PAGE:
Pitara Kids Network

The Big Meltdown

September 23: Earth is the only planet with an atmosphere congenial to life forms as we know of. If a blanket of air didn’t surround us…our planet would have been a frozen wasteland – much too cold for human habitation. We have a lot to be thankful for. But we humans have been taking things for granted. As a result, this protective blanket is now slowly suffocating us.

The Big Meltdown [Illustration by Sudheer Nath]
According to a worldwide study carried out by the World Wildlife Fund. (WWF), concentrations of carbon dioxide (CO2) in the atmosphere have doubled in the last 50 years.

Scientists say there might be a three-fold increase in concentrations, by 2100, unless immediate action is taken. Research show that the USA is the world’s biggest emitter of CO2 and advanced countries account for 52 percent of the world’s CO2 emission.

The emission of carbon dioxide and other gases (like methane and chlorofluorocarbons), has resulted in what is known as global warming (or the increase in the average global temperature).

According to the report, the North Pole is melting at a steady pace. For the first time, scientists have noticed a 16 km long (and 5 km wide) ice-free patch of water in the Arctic – a sure sign of a meltdown. Yes, global warming is causing the sea ice to melt. This in turn will slowly cause sea levels to rise, leading to the submergence of low-lying coastal areas, the world over.

WWF’s report points out that if we continue to maintain the same levels of emissions, then more than 60 per cent of the habitat would be lost by the end of the century.

The researchers predict that by the turn of the century, the rise in global temperatures will result in the extinction of many animal and plant species. And the combined effect of global warming and the depletion of ozone could affect more than one-third of world habitats in this century.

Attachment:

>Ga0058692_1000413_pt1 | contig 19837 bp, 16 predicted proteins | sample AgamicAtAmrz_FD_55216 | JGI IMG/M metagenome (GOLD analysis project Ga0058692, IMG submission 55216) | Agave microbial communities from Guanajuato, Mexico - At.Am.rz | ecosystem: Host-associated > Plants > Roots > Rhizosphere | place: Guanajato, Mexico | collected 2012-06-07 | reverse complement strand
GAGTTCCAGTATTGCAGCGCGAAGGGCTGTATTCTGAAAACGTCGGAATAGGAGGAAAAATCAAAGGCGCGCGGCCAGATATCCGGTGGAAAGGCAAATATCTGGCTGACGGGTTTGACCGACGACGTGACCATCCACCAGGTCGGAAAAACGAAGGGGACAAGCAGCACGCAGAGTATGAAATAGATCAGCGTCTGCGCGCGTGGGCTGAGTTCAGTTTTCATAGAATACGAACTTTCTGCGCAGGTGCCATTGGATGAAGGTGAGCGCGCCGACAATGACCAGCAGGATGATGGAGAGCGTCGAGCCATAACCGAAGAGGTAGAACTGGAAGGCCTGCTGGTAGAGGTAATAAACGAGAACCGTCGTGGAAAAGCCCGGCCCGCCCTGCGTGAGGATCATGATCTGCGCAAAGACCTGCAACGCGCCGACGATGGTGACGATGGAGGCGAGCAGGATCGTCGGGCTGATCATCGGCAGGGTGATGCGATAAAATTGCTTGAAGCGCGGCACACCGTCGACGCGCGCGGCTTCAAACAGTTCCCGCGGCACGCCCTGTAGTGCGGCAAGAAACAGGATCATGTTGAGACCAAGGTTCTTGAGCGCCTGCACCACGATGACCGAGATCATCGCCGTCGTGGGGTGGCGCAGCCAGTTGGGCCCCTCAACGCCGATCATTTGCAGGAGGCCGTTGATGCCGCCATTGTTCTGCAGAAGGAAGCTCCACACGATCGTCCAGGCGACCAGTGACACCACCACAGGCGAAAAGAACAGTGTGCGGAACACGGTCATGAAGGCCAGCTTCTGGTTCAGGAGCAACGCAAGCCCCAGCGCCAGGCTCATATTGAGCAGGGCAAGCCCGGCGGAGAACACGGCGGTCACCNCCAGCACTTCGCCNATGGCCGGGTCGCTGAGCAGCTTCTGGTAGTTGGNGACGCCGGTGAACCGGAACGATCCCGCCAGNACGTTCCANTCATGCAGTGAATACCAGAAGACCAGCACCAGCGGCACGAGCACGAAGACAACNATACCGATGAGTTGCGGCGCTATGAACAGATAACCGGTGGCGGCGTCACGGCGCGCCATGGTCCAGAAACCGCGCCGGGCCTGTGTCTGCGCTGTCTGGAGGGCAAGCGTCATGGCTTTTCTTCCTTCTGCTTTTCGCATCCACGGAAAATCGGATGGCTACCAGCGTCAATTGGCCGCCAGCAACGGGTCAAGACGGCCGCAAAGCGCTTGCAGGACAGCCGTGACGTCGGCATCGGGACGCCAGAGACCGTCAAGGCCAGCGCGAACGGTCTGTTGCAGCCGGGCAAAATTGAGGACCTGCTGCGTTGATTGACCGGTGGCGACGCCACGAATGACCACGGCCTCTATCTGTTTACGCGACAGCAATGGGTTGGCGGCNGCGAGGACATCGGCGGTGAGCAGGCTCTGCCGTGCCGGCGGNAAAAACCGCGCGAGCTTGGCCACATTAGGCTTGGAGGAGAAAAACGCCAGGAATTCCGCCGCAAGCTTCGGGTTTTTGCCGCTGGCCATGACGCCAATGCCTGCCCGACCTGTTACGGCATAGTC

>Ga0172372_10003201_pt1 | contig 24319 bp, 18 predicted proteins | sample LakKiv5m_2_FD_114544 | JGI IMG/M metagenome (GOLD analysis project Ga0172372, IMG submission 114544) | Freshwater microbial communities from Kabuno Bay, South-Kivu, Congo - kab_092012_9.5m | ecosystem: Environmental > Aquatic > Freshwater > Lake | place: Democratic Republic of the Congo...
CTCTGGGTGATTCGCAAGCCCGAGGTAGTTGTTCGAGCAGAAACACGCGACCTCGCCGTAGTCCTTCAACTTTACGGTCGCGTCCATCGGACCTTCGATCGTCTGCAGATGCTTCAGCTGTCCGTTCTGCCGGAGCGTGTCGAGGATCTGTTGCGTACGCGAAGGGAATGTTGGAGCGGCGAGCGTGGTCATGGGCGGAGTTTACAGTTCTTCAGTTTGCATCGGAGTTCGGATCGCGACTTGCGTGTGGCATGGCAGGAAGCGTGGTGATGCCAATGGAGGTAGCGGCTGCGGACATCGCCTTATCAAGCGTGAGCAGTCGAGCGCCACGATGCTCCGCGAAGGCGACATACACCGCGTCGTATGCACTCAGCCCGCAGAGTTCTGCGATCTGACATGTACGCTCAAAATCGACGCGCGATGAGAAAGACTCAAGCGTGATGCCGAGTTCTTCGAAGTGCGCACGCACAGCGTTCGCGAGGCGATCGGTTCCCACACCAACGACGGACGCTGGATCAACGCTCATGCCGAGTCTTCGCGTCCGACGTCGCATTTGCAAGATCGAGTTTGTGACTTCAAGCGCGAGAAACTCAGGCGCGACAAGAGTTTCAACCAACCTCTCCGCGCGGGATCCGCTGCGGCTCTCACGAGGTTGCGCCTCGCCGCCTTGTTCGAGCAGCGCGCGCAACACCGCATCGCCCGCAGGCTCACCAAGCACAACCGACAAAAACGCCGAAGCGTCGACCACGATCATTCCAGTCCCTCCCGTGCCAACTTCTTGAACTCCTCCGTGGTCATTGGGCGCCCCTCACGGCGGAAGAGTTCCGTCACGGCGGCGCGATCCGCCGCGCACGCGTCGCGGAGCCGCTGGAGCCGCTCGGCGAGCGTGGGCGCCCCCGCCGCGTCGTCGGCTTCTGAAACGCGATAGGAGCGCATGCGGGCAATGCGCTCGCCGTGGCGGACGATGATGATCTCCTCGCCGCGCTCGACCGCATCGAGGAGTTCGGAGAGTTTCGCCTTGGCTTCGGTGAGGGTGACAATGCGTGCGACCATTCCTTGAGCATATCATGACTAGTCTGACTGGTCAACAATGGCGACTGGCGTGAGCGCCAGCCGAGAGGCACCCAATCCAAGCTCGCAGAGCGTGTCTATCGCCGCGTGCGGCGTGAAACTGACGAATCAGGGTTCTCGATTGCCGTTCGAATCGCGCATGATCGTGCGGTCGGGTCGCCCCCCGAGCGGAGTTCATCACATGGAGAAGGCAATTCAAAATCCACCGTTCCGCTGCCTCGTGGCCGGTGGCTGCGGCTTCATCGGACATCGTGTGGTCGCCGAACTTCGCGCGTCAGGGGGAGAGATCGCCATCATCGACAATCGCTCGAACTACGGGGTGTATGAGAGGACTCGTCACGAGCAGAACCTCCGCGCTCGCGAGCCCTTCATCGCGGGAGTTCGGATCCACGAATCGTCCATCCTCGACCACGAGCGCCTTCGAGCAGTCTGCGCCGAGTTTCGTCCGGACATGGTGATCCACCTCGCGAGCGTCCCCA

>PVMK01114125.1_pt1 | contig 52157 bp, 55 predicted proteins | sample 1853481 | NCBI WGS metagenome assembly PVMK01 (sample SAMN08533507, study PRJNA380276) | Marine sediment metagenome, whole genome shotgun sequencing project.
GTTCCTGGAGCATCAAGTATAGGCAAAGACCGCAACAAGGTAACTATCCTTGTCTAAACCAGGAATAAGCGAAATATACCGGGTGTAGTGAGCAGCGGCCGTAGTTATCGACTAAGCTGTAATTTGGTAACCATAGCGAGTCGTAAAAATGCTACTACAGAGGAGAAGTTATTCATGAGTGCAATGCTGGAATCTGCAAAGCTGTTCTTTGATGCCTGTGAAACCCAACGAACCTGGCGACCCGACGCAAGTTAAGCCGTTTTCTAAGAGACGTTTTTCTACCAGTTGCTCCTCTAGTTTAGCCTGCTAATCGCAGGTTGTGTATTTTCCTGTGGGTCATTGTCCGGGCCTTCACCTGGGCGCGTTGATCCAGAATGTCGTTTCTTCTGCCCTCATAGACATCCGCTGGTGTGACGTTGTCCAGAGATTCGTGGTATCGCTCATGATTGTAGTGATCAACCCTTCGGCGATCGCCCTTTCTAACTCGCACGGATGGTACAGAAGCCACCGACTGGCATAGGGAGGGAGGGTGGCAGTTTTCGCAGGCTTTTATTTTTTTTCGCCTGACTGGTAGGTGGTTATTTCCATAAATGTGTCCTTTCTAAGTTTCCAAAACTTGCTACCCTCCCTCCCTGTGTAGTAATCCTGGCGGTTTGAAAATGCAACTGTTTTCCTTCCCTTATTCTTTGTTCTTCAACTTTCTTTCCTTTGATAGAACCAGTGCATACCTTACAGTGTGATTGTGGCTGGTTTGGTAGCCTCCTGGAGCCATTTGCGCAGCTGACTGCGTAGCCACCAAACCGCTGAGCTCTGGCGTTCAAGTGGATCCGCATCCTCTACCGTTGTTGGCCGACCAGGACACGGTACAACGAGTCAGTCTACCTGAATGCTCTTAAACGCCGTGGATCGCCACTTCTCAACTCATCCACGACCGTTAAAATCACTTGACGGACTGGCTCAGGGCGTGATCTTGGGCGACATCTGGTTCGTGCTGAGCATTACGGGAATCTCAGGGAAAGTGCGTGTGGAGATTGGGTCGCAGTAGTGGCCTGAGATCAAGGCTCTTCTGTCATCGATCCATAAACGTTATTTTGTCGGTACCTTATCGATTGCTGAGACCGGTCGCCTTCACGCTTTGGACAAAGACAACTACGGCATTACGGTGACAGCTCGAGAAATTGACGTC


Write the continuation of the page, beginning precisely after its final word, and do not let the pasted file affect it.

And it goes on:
All this sounds serious indeed, but it also leads to some questions — for instance what causes global warming? No, you don’t have to study tomes of books to understand this, instead just walk down to a greenhouse.

If you have been inside a greenhouse, you will know that it can get very warm within. This is because the glass panels overhead trap the heat emitted by the plants. The blanket of air surrounding the Earth behaves exactly like the glass of a greenhouse. It allows solar radiations to pass through and traps the radiation emitted by the Earth. This is known as the Greenhouse effect and helps to maintain the Earth’s temperature.

The rays from the Sun cause the Earth to heat up and release heat radiation or infra-red radiation. Some of the radiation escapes, but large amounts get reflected back. Certain gases in the atmosphere (such as carbon dioxide, methane, chlorofluorocarbons or CFCs and ozone) reflect back the heat radiations, further adding to the heating process. These gases are known as greenhouse gases.

Certain quantities of these gases are helpful. However due to excessive usage of fossil fuels, aerosols and air conditioners (which contain CFCs) not to mention the indiscriminate cutting down of trees, the quantity of the gases has reached alarming proportions. This is what is causing the average temperatures to shoot up.

Now there’s more evidence that the earth is warming up like never before. This evidence comes from ice cores in a glacier on the “roof” of the world, the Himalayas.

Holes were drilled in ice, each about 150 metres, at the Dasuopu glacier by an international team of scientists. The glacier is located on the flank of Xixabangma, a peak that rises to 26,293 ft. on the southern rim of the Tibetan plateau.

According to a report in the ‘Times of India’, the scientists analysed the cores to estimate air temperatures. They were able to identify layers in the ice cores that corresponded to the passing years and the estimates of in air temperatures and dryness.

The amount of dust trapped in the ice cores increased by four times in the 20th century, with concentrations of chloride doubling for the same period. That suggests an increase in the dryness of air and the rate at the land is becoming desert, the scientists said. They added that at least part of the warming is driven by human activity.